Our federal government as it evolved during the twentieth century is also a child of the Enlightenment, reflecting the idea that impartial bureaucracies can regulate our economy and provide public services that we all need. Neither Donald Trump nor the Republican Party, however, still believes in that model of government, and the President does not even believe in the role of the modern foreign policy and defense establishment which has taken on so many responsibilities around the world. The Republican party has been unraveling the achievement of the Progressive era and the New Deal for the last 40 years, and the Democratic party has joined in this process on crucial occasions. Bernie Sanders, who must remember Franklin Roosevelt's death, and Elizabeth Warren, who learned about some of the problems the New Deal tried to solve during her legal career, still believe in this model of government, but how many voters do? How many of them care that the Trump Administration is ignoring much of the bureaucracy and turning some of it--such as the EPA--into obedient servants of the corporate America that they were designed to regulate? Going further, how many Americans--especially better-off Americans--have a real commitment to the public educational system that Betsy DeVos is trying to dismantle? And how many of us believe in the interventionist foreign policy that has wasted so much blood and treasure and wreaked so much havoc around the Middle East since 2001? That last cohort of skeptics includes yours truly. Those of us who remain devoted to American ideals of politics and government are standing for what was, and what they feel could be again--not for what its.
Last but not least, in the last half century we have lost our belief in the superiority of reason, rather than emotion. The emotional and moral restraint of the American people struck foreign observers like Tocqueville in the 19th century, and they saw it as critical to our democracy. In the civil war, the passionate, emotional aristocrats of the South lost to the more rational merchants and teachers of the North. Now the screen has replaced the printed page as the primary medium of the circulation of information, and the educational system--especially at the highest levels--no longer forces young people to learn the experience of spending many hours with books. Without the right training, few Americans can make sense of our complex government and our complex world.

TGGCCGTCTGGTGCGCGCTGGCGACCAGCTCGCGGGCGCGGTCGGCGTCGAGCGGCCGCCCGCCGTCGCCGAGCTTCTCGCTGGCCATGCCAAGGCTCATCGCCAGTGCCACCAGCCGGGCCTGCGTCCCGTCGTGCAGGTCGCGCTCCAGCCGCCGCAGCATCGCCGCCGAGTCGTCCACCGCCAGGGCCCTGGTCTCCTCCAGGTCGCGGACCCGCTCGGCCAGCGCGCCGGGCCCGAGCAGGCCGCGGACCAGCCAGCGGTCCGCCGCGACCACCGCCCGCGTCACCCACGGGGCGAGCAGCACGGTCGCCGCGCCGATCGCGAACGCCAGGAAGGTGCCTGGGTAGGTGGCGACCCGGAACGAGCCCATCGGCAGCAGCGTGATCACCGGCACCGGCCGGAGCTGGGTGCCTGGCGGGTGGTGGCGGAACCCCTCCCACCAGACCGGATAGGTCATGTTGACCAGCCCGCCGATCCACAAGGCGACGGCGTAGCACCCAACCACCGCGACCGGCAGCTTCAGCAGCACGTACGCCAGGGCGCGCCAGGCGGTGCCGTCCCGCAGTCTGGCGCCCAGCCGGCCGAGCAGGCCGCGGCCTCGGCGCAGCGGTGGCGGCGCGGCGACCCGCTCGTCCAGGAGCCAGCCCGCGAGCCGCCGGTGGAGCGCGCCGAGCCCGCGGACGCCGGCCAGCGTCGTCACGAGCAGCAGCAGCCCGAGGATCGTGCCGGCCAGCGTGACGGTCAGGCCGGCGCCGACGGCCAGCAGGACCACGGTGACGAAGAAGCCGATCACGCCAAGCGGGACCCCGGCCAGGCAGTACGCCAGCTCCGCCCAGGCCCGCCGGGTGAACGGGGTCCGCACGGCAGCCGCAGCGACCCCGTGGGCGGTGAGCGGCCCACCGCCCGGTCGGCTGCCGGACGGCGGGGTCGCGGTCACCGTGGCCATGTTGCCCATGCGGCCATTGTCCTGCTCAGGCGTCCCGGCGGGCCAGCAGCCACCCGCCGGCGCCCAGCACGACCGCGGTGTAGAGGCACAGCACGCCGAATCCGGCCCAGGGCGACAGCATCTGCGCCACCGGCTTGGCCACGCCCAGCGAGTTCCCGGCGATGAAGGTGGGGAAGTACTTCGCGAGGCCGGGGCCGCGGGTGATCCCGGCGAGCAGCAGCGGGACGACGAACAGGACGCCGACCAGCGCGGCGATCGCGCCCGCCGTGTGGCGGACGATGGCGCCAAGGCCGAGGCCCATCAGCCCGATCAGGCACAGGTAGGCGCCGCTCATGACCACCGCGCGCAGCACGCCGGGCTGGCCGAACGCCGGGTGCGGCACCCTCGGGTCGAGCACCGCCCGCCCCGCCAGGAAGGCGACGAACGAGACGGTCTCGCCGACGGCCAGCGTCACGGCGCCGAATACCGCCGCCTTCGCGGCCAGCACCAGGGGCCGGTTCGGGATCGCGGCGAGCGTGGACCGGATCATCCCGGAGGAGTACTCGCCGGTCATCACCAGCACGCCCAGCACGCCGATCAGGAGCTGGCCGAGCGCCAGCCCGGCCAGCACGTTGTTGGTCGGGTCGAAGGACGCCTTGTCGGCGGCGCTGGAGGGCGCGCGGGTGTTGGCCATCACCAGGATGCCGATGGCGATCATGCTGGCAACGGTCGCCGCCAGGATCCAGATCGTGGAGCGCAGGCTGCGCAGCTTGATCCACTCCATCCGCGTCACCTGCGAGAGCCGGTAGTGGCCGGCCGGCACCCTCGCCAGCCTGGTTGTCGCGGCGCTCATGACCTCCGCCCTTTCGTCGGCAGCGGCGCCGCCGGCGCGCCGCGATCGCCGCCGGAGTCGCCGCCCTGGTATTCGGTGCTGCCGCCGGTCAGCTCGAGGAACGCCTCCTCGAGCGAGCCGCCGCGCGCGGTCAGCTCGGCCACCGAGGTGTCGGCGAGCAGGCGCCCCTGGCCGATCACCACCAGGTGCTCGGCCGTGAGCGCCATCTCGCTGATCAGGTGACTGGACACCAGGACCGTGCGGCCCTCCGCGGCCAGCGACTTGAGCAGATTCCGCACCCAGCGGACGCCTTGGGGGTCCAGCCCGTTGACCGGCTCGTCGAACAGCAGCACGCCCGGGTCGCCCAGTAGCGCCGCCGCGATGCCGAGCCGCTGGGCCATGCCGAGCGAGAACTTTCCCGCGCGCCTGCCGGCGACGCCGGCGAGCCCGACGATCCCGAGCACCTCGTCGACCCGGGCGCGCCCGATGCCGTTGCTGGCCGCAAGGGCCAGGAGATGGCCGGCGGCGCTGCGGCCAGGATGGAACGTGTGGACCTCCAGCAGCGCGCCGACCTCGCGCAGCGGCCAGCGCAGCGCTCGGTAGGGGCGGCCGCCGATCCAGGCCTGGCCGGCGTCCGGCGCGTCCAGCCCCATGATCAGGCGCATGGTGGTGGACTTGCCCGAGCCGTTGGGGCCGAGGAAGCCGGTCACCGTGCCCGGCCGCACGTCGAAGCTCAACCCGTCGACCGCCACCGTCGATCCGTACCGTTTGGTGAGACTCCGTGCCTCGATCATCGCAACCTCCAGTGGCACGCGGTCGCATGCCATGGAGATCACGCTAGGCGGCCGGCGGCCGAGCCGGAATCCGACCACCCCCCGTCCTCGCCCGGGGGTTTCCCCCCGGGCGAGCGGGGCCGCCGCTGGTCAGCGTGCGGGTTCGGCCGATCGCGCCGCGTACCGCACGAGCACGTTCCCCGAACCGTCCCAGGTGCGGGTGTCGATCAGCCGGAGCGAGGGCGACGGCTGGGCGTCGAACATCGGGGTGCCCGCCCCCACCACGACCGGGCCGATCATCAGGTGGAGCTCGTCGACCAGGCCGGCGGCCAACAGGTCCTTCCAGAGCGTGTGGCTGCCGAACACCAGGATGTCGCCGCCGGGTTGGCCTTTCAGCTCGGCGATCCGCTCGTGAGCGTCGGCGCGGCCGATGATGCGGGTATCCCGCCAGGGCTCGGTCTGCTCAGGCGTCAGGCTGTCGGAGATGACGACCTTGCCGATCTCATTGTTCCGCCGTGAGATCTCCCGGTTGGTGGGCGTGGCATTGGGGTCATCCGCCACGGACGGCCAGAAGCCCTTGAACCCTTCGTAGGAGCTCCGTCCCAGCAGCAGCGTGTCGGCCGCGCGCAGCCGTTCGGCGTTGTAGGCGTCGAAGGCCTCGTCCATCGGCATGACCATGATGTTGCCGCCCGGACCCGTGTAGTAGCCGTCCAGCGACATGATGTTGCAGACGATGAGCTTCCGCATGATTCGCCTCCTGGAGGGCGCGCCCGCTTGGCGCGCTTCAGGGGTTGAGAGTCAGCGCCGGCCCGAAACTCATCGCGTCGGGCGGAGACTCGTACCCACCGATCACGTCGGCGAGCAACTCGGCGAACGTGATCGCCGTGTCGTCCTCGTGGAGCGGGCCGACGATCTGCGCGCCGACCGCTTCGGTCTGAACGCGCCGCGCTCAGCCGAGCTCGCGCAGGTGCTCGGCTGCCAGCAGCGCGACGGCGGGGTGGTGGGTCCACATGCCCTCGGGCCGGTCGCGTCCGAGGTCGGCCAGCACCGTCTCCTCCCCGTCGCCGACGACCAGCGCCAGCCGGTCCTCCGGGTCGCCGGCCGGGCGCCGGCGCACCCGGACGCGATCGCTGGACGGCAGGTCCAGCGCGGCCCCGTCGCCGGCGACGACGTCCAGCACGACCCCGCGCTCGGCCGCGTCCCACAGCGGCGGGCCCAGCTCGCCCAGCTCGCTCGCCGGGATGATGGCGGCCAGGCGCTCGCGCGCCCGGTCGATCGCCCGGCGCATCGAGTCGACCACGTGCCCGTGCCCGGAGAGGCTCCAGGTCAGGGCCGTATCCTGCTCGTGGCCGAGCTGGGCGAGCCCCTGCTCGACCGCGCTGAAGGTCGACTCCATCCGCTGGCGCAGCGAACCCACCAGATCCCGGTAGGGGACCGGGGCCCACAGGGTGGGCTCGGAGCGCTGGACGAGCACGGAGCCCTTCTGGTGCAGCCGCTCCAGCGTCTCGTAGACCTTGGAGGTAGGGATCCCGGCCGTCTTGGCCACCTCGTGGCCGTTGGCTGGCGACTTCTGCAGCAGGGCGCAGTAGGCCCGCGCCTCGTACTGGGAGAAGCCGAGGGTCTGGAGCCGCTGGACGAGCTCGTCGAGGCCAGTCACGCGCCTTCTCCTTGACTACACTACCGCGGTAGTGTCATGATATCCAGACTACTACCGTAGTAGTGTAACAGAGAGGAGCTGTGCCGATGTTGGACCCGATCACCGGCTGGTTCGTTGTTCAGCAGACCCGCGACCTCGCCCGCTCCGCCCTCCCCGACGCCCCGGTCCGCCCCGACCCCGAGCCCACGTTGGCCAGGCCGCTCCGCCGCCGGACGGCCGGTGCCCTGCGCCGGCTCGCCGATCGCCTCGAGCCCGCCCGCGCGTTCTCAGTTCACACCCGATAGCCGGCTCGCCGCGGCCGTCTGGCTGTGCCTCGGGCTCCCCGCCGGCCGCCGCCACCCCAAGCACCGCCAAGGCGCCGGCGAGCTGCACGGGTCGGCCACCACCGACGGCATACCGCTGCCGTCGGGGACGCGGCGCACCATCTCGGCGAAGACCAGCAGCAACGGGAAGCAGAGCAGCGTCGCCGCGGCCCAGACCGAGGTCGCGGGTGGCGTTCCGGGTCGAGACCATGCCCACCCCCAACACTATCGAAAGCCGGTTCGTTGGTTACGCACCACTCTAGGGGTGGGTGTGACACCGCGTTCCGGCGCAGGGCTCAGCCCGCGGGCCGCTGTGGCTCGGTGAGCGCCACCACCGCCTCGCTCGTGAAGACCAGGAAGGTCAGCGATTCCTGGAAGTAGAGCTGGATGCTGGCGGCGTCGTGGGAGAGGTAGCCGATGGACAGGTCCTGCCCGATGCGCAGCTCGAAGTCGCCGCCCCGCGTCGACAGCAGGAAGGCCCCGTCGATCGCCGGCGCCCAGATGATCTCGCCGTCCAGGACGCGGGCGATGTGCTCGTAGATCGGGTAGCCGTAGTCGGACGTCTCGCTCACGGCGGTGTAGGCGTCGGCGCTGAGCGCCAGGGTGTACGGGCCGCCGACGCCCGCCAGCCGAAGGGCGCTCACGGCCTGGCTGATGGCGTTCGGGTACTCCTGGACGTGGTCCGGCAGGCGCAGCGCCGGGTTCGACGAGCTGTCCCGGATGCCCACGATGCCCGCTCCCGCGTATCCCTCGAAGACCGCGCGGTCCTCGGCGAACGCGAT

Donald Trump would never have won the Republican nomination, much less the general election, if a good majority of Americans still understood and believed in our system of government. And because we now lack any non-partisan belief in our system of government, the impeachment inquiry will most probably lead to impeachment by the House, followed by trial and acquittal by the Senate. 20 Republican Senators would have to vote to remove him to reach 67 votes, and I do not see how that could happen at this point. That will leave Donald Trump's fate--and the nation's--in the hands of American voters. Elizabeth Warren remains my candidate, but I regret that she released a detailed plan for Medicare for all. I support that policy in principle, but it seems very unlikely, in our current climate, that she can convince more than a small minority of voters, at this point, that she can make this happen and that it will be a good idea. Some restoration of trust in our system and some sense of common national purpose must come before such a sweeping change, however right and necessary it may be. The previous great crisis of our national life--the revolutionary and constitutional period, the Civil War, and the era of the Depression and the Second World War--played that role. Our own crisis has completely failed to do so. We must begin the work of restoration calmly, patiently, and slowly.